I could (and do) spend hours in one small stand of milkweed. Common Milkweed (Asclepia Syriaca) is a perennial native to Michigan and much of the eastern half of the US and Canada. It grows well in sandy, well-drained soil and spreads profusely by rhizomes.
Besides it's wonderful heady scent, Common Milkweed is a host to many kinds of insects. One of the more notable insects, other than the well known Monarch Butterfly, is the Milkweed Tussock Moth, which are classified in the subfamily Arctiinae.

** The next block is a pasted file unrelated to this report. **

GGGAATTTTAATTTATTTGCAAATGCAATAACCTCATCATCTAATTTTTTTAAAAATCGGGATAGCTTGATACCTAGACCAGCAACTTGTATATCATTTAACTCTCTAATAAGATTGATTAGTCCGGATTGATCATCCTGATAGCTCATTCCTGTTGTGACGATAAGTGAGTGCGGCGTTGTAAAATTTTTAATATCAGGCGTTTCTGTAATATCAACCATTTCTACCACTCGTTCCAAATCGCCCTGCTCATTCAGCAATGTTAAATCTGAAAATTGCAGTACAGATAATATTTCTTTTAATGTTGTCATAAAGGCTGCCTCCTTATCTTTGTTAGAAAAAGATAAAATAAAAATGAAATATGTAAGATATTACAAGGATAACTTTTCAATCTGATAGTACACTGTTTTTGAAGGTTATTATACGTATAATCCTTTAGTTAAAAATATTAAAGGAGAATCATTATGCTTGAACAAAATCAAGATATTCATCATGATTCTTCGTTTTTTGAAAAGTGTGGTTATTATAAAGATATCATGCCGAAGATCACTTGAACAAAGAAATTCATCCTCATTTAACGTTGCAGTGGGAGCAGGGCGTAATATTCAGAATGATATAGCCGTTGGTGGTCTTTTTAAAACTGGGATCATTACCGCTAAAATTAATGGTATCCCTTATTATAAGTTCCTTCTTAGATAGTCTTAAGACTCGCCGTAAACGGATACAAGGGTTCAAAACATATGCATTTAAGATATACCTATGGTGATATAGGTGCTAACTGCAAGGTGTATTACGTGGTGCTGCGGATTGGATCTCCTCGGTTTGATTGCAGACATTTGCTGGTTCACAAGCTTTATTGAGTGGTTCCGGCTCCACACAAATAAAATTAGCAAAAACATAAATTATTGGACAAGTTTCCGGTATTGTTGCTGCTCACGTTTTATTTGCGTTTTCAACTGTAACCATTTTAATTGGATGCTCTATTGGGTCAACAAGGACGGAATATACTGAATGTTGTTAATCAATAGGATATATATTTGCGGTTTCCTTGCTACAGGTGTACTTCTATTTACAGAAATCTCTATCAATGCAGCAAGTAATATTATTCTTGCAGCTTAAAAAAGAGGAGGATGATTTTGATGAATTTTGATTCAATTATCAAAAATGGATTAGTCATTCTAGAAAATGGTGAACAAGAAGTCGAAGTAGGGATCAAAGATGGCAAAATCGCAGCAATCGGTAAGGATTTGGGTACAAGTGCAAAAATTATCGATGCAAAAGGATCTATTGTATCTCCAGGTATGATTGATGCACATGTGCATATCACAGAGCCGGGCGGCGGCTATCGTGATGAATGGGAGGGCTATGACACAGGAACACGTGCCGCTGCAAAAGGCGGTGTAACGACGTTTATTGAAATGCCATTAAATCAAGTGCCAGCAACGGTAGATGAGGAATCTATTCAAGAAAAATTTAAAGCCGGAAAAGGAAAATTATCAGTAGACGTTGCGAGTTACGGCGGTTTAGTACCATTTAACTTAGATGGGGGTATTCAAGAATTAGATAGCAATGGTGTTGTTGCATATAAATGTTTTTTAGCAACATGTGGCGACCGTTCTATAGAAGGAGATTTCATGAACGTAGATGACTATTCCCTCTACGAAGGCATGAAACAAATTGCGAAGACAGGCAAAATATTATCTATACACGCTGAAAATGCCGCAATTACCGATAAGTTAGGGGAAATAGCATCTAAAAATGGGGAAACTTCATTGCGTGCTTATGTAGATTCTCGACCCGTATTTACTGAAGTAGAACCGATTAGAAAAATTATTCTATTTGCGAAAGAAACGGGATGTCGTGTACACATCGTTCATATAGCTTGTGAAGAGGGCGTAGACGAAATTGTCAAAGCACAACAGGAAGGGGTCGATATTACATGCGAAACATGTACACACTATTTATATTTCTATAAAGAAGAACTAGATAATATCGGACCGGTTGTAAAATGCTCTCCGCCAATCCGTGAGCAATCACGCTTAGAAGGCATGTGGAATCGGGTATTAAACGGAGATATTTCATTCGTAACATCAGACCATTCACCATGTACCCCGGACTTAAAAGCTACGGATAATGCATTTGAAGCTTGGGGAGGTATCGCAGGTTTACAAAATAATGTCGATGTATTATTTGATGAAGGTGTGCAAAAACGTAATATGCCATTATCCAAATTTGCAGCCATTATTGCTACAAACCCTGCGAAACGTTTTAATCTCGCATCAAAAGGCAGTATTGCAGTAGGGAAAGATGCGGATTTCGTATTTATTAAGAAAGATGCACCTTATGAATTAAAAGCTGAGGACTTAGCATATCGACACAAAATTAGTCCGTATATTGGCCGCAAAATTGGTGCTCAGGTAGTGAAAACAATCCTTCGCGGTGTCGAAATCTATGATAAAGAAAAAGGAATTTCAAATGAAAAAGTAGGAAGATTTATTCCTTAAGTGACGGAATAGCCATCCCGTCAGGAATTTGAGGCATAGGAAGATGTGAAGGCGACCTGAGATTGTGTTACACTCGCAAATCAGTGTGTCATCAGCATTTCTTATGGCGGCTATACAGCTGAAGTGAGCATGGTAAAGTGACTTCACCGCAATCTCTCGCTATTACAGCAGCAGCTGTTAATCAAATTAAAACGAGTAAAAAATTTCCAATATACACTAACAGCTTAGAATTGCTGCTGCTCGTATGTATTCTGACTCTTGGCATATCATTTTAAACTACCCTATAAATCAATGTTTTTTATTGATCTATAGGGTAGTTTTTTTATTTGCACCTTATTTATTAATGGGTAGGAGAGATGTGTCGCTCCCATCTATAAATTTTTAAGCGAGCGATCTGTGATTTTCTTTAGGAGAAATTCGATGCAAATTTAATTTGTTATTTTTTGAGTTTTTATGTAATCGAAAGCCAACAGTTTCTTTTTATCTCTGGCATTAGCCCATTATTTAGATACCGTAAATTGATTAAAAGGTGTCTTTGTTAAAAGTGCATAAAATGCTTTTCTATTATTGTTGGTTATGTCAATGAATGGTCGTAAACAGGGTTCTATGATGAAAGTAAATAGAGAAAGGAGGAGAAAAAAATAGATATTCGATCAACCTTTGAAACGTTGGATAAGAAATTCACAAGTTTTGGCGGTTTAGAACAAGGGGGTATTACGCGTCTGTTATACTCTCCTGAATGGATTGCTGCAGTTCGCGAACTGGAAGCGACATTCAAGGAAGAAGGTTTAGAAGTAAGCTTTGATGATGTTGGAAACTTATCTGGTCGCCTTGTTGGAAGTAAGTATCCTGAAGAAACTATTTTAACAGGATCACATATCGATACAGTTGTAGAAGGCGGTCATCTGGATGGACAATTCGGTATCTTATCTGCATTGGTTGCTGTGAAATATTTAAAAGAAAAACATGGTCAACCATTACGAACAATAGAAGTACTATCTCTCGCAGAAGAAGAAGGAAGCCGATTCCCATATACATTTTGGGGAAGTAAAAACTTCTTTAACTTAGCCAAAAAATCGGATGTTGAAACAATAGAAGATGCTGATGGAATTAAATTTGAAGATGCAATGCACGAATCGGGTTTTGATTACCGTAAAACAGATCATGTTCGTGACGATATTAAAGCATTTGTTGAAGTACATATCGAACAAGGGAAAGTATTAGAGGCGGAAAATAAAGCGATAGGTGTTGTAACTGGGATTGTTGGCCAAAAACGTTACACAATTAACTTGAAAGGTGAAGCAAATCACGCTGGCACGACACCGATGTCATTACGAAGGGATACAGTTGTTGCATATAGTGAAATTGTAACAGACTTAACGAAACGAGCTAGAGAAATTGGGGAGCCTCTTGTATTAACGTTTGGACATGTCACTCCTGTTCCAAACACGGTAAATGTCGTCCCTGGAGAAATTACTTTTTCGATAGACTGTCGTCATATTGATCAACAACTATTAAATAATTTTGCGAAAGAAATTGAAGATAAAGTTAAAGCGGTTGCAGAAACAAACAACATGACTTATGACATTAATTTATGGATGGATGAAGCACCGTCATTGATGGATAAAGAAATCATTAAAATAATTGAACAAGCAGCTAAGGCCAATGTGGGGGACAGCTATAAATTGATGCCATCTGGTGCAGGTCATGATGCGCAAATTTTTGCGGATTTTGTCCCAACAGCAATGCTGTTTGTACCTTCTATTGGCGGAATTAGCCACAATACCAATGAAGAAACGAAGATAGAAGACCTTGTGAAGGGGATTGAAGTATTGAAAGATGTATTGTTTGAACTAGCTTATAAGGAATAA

Female Tussock Moths lay eggs in "rafts" and caterpillars are gregarious during instars 1-3, solitary in later instars, when marked with bright tufts. The ravenous caterpillars often defoliate patches of milkweed in a very short period of time.
The adult moths usually have unmarked gray wings, with bright yellowish-orange abdomens with black spots.
1: Common Milkweed (Asclepias syriaca)
2, 3 and 4: Milkweed Tussock Moth - Hodges#8238 (Euchaetes egle) Common. Hosts: Milkweed Notes: Two Broods (click images for lightbox view)